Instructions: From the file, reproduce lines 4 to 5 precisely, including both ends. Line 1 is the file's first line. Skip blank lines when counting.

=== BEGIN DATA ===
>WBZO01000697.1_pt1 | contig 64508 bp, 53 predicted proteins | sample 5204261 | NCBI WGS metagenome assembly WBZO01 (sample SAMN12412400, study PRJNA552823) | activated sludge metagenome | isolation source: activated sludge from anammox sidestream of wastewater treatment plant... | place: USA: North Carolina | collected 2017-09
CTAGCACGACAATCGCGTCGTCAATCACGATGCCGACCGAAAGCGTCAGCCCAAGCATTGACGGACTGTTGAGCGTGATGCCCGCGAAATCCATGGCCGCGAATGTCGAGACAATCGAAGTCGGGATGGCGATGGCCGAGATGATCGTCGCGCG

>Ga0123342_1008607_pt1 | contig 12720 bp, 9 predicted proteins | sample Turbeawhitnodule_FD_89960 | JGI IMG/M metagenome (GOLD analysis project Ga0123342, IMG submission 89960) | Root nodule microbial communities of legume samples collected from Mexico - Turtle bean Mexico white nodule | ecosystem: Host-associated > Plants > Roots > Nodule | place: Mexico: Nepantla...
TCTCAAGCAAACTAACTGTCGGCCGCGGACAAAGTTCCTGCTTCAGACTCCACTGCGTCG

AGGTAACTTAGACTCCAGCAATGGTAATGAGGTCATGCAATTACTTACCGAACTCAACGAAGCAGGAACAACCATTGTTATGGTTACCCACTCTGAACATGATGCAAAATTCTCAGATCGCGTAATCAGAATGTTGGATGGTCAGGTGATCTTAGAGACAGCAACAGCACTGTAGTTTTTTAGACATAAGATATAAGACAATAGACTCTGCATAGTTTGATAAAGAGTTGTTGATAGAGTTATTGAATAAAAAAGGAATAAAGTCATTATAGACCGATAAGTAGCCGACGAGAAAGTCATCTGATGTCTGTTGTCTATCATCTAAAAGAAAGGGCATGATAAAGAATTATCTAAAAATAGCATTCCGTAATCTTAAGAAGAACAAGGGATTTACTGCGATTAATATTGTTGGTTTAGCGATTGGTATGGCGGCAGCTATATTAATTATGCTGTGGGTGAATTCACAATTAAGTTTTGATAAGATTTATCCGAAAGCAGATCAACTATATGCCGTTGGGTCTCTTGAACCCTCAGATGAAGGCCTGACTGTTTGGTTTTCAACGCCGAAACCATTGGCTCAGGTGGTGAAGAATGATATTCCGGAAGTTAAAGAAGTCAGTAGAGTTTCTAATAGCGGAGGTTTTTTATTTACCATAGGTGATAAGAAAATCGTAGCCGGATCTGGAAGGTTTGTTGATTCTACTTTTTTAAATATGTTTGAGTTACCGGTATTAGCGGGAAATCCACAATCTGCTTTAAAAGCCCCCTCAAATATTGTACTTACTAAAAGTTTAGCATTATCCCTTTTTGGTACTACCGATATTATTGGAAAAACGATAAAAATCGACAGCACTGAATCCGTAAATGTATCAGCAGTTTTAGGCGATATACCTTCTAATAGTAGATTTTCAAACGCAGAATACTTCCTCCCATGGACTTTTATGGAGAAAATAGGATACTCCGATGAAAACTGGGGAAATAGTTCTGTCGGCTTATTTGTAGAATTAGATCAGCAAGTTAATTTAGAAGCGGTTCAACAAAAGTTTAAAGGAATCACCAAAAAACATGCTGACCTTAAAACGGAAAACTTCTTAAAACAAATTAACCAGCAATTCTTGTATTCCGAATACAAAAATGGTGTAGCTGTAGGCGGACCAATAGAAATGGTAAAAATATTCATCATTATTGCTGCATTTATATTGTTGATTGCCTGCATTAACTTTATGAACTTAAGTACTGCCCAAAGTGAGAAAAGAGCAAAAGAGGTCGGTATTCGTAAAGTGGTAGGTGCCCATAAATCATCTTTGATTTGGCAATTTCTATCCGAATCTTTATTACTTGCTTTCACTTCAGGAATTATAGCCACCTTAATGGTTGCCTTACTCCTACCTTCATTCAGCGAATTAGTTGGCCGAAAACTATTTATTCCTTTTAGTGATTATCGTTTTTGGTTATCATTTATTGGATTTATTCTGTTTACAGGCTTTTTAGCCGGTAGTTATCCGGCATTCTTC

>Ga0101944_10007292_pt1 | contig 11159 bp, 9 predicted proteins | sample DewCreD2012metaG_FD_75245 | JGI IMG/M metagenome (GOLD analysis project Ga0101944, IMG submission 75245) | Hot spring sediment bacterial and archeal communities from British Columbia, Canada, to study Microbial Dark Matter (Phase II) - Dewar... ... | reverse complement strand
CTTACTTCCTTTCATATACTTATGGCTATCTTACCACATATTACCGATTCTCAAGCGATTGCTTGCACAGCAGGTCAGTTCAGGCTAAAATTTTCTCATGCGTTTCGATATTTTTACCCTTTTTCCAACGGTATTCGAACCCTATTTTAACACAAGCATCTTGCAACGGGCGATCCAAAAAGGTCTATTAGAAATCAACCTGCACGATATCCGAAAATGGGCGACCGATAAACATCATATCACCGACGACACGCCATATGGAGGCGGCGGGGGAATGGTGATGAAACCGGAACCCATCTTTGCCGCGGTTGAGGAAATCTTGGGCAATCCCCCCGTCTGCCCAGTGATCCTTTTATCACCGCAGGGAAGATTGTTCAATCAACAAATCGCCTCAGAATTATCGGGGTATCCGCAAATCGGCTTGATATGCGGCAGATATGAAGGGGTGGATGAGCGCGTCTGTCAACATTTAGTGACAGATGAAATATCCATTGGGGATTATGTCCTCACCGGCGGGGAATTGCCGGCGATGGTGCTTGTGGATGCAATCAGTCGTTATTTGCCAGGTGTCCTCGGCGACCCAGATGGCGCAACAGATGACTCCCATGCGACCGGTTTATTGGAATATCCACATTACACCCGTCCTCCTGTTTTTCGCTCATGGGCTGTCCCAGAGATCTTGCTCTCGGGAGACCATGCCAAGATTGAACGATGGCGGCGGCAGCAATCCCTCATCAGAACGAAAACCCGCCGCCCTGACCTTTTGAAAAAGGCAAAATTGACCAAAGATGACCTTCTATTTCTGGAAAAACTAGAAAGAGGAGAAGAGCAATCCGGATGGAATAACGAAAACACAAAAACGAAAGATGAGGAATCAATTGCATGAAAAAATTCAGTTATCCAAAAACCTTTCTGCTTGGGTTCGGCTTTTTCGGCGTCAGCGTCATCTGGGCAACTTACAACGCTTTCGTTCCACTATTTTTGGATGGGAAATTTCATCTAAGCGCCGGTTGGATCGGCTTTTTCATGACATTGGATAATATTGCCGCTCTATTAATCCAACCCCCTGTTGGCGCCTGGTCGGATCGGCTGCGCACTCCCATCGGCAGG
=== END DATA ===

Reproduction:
TCTCAAGCAAACTAACTGTCGGCCGCGGACAAAGTTCCTGCTTCAGACTCCACTGCGTCG

AGGTAACTTAGACTCCAGCAATGGTAATGAGGTCATGCAATTACTTACCGAACTCAACGAAGCAGGAACAACCATTGTTATGGTTACCCACTCTGAACATGATGCAAAATTCTCAGATCGCGTAATCAGAATGTTGGATGGTCAGGTGATCTTAGAGACAGCAACAGCACTGTAGTTTTTTAGACATAAGATATAAGACAATAGACTCTGCATAGTTTGATAAAGAGTTGTTGATAGAGTTATTGAATAAAAAAGGAATAAAGTCATTATAGACCGATAAGTAGCCGACGAGAAAGTCATCTGATGTCTGTTGTCTATCATCTAAAAGAAAGGGCATGATAAAGAATTATCTAAAAATAGCATTCCGTAATCTTAAGAAGAACAAGGGATTTACTGCGATTAATATTGTTGGTTTAGCGATTGGTATGGCGGCAGCTATATTAATTATGCTGTGGGTGAATTCACAATTAAGTTTTGATAAGATTTATCCGAAAGCAGATCAACTATATGCCGTTGGGTCTCTTGAACCCTCAGATGAAGGCCTGACTGTTTGGTTTTCAACGCCGAAACCATTGGCTCAGGTGGTGAAGAATGATATTCCGGAAGTTAAAGAAGTCAGTAGAGTTTCTAATAGCGGAGGTTTTTTATTTACCATAGGTGATAAGAAAATCGTAGCCGGATCTGGAAGGTTTGTTGATTCTACTTTTTTAAATATGTTTGAGTTACCGGTATTAGCGGGAAATCCACAATCTGCTTTAAAAGCCCCCTCAAATATTGTACTTACTAAAAGTTTAGCATTATCCCTTTTTGGTACTACCGATATTATTGGAAAAACGATAAAAATCGACAGCACTGAATCCGTAAATGTATCAGCAGTTTTAGGCGATATACCTTCTAATAGTAGATTTTCAAACGCAGAATACTTCCTCCCATGGACTTTTATGGAGAAAATAGGATACTCCGATGAAAACTGGGGAAATAGTTCTGTCGGCTTATTTGTAGAATTAGATCAGCAAGTTAATTTAGAAGCGGTTCAACAAAAGTTTAAAGGAATCACCAAAAAACATGCTGACCTTAAAACGGAAAACTTCTTAAAACAAATTAACCAGCAATTCTTGTATTCCGAATACAAAAATGGTGTAGCTGTAGGCGGACCAATAGAAATGGTAAAAATATTCATCATTATTGCTGCATTTATATTGTTGATTGCCTGCATTAACTTTATGAACTTAAGTACTGCCCAAAGTGAGAAAAGAGCAAAAGAGGTCGGTATTCGTAAAGTGGTAGGTGCCCATAAATCATCTTTGATTTGGCAATTTCTATCCGAATCTTTATTACTTGCTTTCACTTCAGGAATTATAGCCACCTTAATGGTTGCCTTACTCCTACCTTCATTCAGCGAATTAGTTGGCCGAAAACTATTTATTCCTTTTAGTGATTATCGTTTTTGGTTATCATTTATTGGATTTATTCTGTTTACAGGCTTTTTAGCCGGTAGTTATCCGGCATTCTTC